11. Network Before You Need It: Success is 33 percent of what you know and 67 percent of who you know. Cultivate contacts early. I make my Linkedin contacts available to my students and arrange informational interviews before jobs are posted. Those who have the inside track win.

12. Know Your Worth: Search salaries online for jobs that are reflective of your experience. When a potential employer asks for your salary requirements, use the data. If you are currently underpaid in your current position, use the data to ask for more. The worse they can say is "no".

13. Never Let Your Ego Outweigh Your Talent: If your ego gets larger than your talent, you will eventually be fired. If your talent stays well above your ego, you will be cherished.

14. Avoid Company Politics: Don't disparage other employees. Ever! Because they will find out. Don't pick sides when others battle. Just be considerate of others, do good work for all, and make your contributions known. That's the best way to insulate yourself from the politicians.

15. Keep Your Ears Open: Companies are always making changes. It's advantageous to know what's ahead. Make friends with your CFO and head of human resources. They know everything.

16. Don't Suffer Demon Bosses: If you cannot resolve problems through your own mediation, go to human resources or use outside means. When all else fails, quit. Life is too short. But always have an exit strategy. Interview even when you're happy because environments change.

17. Hire People Better Than You: Don't be intimidated by potential new hires who are better. Good underlings make you look good and free you up to do higher level work. So hire those with skills you lack. Good employees know that one of their tasks is to get you promoted.

18. Remember What Mama Said: Don't lie, cheat, steal, break promises or engage in illegal activities. Your behavior is not invisible, nor is it forgotten when you are socializing with co-workers after work. Your reputation is never "off the clock".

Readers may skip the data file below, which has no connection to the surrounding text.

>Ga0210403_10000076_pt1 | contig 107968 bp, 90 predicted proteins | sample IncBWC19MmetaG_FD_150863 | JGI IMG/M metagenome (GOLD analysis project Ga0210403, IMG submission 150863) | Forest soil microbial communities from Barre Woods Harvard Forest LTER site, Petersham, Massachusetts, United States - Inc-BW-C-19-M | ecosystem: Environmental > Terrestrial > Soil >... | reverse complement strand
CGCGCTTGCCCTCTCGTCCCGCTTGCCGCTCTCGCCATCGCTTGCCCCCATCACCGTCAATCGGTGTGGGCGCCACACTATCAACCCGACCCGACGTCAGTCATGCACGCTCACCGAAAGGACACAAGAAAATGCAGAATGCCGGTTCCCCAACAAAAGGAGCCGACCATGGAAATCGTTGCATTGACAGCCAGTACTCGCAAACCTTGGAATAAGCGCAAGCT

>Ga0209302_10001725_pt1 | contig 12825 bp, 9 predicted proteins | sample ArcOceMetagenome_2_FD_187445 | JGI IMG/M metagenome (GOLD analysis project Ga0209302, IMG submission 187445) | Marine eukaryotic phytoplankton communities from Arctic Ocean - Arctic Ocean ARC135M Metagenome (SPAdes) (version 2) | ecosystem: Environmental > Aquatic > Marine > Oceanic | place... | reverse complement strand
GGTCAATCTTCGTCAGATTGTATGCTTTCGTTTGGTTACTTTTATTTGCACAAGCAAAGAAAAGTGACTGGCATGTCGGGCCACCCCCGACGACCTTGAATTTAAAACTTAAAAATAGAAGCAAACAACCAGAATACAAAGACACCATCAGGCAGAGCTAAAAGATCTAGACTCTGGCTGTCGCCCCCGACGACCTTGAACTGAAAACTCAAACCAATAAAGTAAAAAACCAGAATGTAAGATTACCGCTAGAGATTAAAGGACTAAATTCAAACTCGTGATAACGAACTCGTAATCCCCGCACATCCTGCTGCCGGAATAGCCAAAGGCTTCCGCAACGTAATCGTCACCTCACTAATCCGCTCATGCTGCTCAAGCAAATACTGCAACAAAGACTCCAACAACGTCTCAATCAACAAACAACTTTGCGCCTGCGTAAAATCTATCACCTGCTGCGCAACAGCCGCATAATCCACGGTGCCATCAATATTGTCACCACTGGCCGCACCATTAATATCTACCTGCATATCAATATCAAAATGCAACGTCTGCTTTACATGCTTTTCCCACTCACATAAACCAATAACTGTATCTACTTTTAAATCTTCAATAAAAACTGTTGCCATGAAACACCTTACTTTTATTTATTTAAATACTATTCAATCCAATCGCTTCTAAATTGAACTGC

19. Mark the Moments You Enjoy: All jobs are shiny when new. Then they get older and more dull. If 80 percent of your career tasks becomes mundane, focus on the 20 percent that still excites you. Mentally mark the moments.

20. Manage Your Expectations: In generations past, the primary objective of a job was to pay the bills. Many of today's students expect jobs to satisfy a grand lifestyle. Wake up, kids. You need to work your butt off to pay for that lifestyle. You still must pay your dues.

21. Don't Be Afraid to Change Careers: Most people do. What you thought was the trifecta in your twenties may not be the trifecta in your thirties. In later years, many people such as myself found great rewards not by finding new jobs, but by creating them. It's immensely rewarding.

22. Remember What Really Matters: When in the trenches, it is easy for employees to succumb to mass hysteria because sales are down 1 percent, or because Baltimore didn't get its product shipment, or because the numbers sent to the CFO included errors. Just fix what you can and move on. My wife is a nurse and has worked primarily in labor and delivery. Any problems I have had on the job cannot compare to any one of the lives she has saved. When corporate panic strikes, put it into perspective.

Follow this advice and you will increase the odds of having a successful, rewarding career. And in the words of my alma mater, "Fight On!"